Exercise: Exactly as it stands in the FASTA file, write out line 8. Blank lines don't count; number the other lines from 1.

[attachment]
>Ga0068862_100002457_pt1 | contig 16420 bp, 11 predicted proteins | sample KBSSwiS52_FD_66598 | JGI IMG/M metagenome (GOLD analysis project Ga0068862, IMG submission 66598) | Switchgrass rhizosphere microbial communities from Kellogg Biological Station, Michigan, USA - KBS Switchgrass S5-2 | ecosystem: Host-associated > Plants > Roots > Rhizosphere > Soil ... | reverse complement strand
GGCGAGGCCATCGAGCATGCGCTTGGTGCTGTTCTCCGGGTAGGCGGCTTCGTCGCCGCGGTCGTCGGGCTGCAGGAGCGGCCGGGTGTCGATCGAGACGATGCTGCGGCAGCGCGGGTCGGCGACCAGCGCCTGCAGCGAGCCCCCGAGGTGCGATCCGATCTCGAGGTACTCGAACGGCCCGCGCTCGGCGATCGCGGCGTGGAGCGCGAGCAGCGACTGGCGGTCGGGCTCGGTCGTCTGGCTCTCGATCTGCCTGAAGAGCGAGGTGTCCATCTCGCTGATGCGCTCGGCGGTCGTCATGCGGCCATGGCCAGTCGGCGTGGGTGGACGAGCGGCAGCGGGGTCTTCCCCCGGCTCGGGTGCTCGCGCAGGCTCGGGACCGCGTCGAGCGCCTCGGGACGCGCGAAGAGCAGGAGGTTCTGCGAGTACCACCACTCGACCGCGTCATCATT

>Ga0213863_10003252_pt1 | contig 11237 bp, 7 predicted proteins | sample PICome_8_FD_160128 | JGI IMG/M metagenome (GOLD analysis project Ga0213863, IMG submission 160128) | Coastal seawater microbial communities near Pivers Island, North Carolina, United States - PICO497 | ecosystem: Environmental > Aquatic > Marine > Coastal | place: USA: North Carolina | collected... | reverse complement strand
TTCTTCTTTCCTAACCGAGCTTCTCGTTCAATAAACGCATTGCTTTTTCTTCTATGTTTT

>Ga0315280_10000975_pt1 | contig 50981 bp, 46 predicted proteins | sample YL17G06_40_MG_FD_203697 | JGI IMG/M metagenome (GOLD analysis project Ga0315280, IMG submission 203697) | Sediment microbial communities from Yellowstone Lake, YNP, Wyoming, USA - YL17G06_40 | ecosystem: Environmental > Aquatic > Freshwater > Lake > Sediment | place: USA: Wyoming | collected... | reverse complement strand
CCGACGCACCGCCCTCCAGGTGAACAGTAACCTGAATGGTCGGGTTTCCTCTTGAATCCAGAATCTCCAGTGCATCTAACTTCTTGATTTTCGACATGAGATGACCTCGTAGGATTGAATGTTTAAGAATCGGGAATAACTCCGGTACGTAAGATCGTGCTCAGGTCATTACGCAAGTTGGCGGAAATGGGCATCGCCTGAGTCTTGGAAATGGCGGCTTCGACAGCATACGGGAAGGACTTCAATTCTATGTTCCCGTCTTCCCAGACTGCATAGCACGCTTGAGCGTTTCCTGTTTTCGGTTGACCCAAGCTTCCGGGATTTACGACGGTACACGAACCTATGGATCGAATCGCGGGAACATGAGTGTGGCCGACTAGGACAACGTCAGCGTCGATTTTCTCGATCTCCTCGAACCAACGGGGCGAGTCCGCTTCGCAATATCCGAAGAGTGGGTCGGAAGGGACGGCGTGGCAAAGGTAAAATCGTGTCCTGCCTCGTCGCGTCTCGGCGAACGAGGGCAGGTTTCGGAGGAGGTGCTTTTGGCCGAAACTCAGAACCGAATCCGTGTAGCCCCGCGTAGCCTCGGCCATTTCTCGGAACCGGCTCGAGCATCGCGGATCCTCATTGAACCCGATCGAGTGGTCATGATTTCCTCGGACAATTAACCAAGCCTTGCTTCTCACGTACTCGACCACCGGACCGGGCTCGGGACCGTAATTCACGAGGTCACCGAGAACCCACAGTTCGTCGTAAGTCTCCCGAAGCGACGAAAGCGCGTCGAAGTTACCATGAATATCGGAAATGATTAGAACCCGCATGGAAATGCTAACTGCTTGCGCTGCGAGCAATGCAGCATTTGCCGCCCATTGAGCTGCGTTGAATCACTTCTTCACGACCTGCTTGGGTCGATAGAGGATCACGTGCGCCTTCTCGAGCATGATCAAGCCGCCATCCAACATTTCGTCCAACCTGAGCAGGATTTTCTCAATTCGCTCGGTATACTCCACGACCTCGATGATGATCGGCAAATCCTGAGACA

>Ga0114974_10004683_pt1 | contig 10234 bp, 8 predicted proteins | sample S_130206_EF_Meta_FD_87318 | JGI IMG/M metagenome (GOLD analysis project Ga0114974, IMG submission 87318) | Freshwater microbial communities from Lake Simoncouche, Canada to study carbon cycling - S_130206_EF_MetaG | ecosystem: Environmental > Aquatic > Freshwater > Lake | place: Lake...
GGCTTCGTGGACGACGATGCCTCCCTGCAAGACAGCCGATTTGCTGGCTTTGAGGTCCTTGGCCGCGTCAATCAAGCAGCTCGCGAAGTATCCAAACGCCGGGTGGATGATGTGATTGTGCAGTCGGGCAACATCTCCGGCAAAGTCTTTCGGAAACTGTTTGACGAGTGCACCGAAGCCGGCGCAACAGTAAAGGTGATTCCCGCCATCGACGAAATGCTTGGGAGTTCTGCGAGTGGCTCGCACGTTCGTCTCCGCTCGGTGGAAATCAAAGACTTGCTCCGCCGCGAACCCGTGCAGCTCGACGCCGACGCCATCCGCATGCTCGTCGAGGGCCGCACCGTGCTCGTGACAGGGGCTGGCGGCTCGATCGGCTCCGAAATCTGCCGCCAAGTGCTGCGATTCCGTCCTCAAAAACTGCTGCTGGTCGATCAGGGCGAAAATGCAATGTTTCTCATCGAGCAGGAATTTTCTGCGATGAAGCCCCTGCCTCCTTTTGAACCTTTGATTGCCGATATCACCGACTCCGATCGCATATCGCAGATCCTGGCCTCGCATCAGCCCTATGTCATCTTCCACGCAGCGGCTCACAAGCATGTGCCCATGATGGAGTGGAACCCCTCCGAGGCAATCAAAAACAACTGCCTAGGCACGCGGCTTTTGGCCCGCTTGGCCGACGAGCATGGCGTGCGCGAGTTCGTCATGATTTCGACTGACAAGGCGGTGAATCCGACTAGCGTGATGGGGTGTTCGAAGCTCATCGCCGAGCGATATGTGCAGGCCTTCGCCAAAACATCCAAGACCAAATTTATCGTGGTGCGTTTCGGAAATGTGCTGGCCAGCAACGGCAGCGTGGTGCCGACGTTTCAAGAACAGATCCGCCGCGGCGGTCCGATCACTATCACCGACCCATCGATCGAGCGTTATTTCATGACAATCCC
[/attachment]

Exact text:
GGCTTCGTGGACGACGATGCCTCCCTGCAAGACAGCCGATTTGCTGGCTTTGAGGTCCTTGGCCGCGTCAATCAAGCAGCTCGCGAAGTATCCAAACGCCGGGTGGATGATGTGATTGTGCAGTCGGGCAACATCTCCGGCAAAGTCTTTCGGAAACTGTTTGACGAGTGCACCGAAGCCGGCGCAACAGTAAAGGTGATTCCCGCCATCGACGAAATGCTTGGGAGTTCTGCGAGTGGCTCGCACGTTCGTCTCCGCTCGGTGGAAATCAAAGACTTGCTCCGCCGCGAACCCGTGCAGCTCGACGCCGACGCCATCCGCATGCTCGTCGAGGGCCGCACCGTGCTCGTGACAGGGGCTGGCGGCTCGATCGGCTCCGAAATCTGCCGCCAAGTGCTGCGATTCCGTCCTCAAAAACTGCTGCTGGTCGATCAGGGCGAAAATGCAATGTTTCTCATCGAGCAGGAATTTTCTGCGATGAAGCCCCTGCCTCCTTTTGAACCTTTGATTGCCGATATCACCGACTCCGATCGCATATCGCAGATCCTGGCCTCGCATCAGCCCTATGTCATCTTCCACGCAGCGGCTCACAAGCATGTGCCCATGATGGAGTGGAACCCCTCCGAGGCAATCAAAAACAACTGCCTAGGCACGCGGCTTTTGGCCCGCTTGGCCGACGAGCATGGCGTGCGCGAGTTCGTCATGATTTCGACTGACAAGGCGGTGAATCCGACTAGCGTGATGGGGTGTTCGAAGCTCATCGCCGAGCGATATGTGCAGGCCTTCGCCAAAACATCCAAGACCAAATTTATCGTGGTGCGTTTCGGAAATGTGCTGGCCAGCAACGGCAGCGTGGTGCCGACGTTTCAAGAACAGATCCGCCGCGGCGGTCCGATCACTATCACCGACCCATCGATCGAGCGTTATTTCATGACAATCCC